Jeddah in 1948
Jeddah in 60's
jeddah in 70's (2/3 in 1979)
compound in the site of Hilton hotel today and "cement factory of hirah" is showing in the background
this building was at the end of the city, it southeast of bicycle roundabout دوار الدراجة apparently no life was exist beyond this point except the cement factory in hirah.
few miles forward, nothing just a desert!
somewhere around Palestine road
North Cornish 1985
focus on the right side of Alsalm Palace you can see a small them park and tiny wheel is over the shore, everything has removed regarding palace's facilities!
this complex is showing in early period of jeddah, i don't have a clue why it was not inhabited for more than 10 years (see the previous picture of alhamrah beach)
iam not sure if this is the right place for that, i just wanted to share it with you
Joseph Philippe Karam (1923-1976)
The prominent Lebanese architect Joseph Philippe Karam was born in Beirut in 1923. The fourth child of a public worker and a homemaker, Karam spent his childhood and adolescence in Beirut in the 1920s and 30s. His family originated in the historic village of Beiteddine in the Chouf mountains southeast of Beirut, where Karam spent his childhood summers.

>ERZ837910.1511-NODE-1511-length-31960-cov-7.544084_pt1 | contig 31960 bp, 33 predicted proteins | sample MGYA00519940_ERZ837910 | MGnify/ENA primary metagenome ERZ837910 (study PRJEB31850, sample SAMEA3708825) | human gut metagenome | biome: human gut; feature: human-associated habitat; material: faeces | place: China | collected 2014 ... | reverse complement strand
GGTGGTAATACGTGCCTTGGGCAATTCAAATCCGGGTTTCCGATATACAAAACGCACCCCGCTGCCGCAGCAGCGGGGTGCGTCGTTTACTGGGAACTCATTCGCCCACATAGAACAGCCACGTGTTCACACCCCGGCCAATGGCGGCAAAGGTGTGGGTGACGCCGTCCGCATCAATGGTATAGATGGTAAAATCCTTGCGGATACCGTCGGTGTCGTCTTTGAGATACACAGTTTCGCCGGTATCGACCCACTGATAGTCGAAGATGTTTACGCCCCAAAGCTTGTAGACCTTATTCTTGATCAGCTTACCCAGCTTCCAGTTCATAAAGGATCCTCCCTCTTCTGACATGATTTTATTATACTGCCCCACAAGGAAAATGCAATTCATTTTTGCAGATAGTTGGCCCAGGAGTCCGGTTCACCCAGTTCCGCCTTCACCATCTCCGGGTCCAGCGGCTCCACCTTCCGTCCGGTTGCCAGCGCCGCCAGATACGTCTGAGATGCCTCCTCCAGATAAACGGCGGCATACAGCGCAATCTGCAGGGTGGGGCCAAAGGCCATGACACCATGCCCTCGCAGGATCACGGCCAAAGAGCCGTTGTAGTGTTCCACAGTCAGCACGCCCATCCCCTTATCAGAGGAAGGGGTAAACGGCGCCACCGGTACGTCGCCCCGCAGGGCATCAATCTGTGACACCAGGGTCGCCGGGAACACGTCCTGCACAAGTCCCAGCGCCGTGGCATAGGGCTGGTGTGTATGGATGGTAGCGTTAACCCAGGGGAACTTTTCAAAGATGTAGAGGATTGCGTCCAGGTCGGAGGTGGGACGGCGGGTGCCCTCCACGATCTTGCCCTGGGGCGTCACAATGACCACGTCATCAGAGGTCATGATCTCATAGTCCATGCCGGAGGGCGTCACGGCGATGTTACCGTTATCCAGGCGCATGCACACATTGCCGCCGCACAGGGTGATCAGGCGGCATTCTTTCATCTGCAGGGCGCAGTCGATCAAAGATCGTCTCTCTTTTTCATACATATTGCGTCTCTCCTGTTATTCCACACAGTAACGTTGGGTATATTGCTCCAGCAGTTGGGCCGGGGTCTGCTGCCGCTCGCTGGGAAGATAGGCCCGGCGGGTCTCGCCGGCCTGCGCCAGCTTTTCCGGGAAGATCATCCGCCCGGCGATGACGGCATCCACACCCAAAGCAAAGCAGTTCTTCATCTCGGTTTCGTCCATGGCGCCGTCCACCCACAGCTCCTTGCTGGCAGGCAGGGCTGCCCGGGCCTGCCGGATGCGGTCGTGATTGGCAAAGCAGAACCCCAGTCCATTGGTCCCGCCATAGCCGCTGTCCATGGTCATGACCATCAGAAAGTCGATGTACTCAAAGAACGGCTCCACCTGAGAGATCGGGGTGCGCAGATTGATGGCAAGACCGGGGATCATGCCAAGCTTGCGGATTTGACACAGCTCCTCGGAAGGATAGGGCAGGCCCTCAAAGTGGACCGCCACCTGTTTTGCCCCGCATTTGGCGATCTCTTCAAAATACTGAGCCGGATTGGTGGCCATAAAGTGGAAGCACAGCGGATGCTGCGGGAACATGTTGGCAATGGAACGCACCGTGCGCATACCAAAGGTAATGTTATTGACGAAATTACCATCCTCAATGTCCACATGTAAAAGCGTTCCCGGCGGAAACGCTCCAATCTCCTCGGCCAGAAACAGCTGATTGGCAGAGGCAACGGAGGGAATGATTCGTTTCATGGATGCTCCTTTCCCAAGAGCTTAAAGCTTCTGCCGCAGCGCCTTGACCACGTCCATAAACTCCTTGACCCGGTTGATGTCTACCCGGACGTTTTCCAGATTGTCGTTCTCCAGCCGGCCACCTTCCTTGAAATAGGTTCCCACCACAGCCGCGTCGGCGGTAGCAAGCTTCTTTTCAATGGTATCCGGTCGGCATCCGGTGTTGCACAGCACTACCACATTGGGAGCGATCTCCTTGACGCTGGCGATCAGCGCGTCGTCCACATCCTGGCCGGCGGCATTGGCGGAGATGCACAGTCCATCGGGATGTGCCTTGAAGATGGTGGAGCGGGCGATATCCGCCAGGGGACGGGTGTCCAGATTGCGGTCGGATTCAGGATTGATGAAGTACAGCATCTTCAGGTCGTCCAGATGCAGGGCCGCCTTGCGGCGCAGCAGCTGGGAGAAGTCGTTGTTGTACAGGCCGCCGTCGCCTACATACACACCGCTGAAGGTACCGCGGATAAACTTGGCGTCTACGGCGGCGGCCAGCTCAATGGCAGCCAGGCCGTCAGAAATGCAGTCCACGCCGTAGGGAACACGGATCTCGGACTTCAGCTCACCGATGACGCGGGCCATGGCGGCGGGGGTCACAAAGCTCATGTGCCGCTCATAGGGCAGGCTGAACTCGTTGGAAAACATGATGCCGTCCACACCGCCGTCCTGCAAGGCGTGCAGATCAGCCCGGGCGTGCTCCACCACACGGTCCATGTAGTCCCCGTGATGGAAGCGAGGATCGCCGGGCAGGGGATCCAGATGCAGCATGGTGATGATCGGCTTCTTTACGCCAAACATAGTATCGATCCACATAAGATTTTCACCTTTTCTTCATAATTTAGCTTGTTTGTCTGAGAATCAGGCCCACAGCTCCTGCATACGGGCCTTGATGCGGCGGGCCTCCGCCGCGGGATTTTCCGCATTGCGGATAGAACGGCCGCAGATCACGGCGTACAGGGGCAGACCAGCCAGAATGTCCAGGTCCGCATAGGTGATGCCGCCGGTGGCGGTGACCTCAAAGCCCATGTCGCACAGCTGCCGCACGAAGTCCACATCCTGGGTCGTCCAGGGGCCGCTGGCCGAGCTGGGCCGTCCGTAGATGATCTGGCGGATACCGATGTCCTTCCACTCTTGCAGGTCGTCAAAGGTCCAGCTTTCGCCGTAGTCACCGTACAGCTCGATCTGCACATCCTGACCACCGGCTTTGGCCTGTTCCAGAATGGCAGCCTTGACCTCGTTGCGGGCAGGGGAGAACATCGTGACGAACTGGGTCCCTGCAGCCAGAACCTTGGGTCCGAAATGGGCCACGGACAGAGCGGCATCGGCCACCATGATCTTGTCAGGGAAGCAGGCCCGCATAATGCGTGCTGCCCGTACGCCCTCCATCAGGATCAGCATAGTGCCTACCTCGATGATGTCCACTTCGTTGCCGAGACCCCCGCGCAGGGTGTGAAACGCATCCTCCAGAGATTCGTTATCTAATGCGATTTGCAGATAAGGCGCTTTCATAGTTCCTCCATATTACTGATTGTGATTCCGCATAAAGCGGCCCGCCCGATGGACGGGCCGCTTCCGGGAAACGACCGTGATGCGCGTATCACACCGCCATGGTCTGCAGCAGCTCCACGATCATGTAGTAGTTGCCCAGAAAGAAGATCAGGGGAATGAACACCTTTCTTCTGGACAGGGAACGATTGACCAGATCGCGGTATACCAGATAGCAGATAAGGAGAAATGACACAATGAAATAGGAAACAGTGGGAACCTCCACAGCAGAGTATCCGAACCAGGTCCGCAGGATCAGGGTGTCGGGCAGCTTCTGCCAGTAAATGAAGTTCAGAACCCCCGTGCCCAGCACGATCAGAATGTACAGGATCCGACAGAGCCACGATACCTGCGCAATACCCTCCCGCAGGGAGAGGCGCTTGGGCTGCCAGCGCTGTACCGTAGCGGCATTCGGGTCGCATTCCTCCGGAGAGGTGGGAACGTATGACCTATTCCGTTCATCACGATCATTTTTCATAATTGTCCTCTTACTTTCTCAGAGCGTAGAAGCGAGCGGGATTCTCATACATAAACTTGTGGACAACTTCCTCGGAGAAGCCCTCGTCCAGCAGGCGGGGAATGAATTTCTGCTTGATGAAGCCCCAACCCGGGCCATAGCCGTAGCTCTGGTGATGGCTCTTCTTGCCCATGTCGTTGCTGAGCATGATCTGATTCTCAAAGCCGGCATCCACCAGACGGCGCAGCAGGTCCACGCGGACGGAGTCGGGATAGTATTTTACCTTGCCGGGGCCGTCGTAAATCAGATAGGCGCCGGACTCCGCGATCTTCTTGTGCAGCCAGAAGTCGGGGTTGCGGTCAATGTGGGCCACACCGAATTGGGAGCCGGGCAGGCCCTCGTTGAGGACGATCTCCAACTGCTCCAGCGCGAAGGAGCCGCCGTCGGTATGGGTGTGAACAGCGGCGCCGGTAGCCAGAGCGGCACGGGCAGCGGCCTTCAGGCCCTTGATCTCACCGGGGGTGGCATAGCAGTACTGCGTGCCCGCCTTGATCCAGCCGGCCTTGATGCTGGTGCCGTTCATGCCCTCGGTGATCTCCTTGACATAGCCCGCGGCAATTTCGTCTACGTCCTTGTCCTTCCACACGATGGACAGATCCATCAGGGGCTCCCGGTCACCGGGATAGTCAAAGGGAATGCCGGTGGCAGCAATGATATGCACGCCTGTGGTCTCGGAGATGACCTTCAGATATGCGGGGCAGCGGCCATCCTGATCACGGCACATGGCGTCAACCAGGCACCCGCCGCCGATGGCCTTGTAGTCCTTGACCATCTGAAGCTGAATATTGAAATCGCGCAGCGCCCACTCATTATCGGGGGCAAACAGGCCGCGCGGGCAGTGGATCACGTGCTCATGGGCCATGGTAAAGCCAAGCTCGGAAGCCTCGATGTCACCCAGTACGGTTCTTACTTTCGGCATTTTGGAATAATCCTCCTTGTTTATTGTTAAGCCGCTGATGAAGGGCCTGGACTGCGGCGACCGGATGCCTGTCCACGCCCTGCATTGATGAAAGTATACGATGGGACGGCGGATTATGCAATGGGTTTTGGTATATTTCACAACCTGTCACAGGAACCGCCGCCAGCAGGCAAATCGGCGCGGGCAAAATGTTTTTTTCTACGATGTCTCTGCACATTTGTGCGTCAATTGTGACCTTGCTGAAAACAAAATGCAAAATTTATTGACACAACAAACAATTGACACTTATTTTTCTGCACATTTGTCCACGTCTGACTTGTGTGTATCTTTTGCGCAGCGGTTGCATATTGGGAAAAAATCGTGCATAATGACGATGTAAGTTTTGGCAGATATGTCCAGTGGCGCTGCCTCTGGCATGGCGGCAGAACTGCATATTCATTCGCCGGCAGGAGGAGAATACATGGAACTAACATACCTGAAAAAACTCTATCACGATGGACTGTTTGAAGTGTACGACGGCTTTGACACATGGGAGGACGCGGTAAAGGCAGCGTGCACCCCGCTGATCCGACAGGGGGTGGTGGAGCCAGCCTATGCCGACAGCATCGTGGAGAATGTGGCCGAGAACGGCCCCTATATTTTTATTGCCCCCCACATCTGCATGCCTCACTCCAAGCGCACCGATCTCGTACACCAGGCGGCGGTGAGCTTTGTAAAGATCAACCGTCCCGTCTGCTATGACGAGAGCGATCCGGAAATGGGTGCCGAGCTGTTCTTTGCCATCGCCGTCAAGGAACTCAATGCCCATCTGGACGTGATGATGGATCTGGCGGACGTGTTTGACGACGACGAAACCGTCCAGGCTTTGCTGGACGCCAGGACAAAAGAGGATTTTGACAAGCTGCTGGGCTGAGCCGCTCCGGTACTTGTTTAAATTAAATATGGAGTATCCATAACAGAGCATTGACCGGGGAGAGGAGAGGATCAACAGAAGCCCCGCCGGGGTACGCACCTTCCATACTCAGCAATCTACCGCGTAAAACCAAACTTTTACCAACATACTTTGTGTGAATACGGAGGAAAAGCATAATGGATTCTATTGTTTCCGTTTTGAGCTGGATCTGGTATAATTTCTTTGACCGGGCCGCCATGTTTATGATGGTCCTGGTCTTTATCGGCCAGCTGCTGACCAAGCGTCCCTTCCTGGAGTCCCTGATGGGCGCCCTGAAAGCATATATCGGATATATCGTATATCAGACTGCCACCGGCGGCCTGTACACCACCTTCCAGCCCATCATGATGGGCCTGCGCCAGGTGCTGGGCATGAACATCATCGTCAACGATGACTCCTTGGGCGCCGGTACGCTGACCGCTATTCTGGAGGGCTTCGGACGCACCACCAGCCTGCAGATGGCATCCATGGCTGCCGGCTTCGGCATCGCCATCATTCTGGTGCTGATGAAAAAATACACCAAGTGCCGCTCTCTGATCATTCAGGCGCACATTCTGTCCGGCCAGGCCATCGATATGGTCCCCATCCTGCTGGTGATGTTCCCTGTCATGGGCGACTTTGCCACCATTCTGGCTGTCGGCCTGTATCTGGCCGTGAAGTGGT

Karam’s life and career span some significant milestones in the history of modern Lebanon. He was born three years after the birth of the new nation, graduated from college at the start of its prosperous era, and died at the beginning of its civil war..........
Multi-Use Complex, Jeddah
Bogchane Building, Jeddah
.........The architect’s reputation was growing beyond Lebanon and his career reached an important milestone in Saudi Arabia when he won from Her Royal Highness Princess Effat Muhammad Al-Thinian, wife of King Faisal, a mandate to design a large-scale residential and commercial project on the prestigious King AbdulAziz Street in downtown Jeddah. The complex incorporated a slender 27-story residential tower and a lower commercial building with an elegant convex glass façade, sitting atop a 3-story shopping mall and garage. Several commissions quickly followed in Saudi Arabia for hotels, office buildings and residences, some of which were completed in the 1970s. In some of these projects, which were still firmly grounded in the modernist movement, Karam began to incorporate details with motifs and patterns that were distinctly Arab or local. This perhaps suggests a slow but growing tendency in the architect’s work away from strict modernism and towards a more vernacular or post-modern vocabulary.............etc
this building now days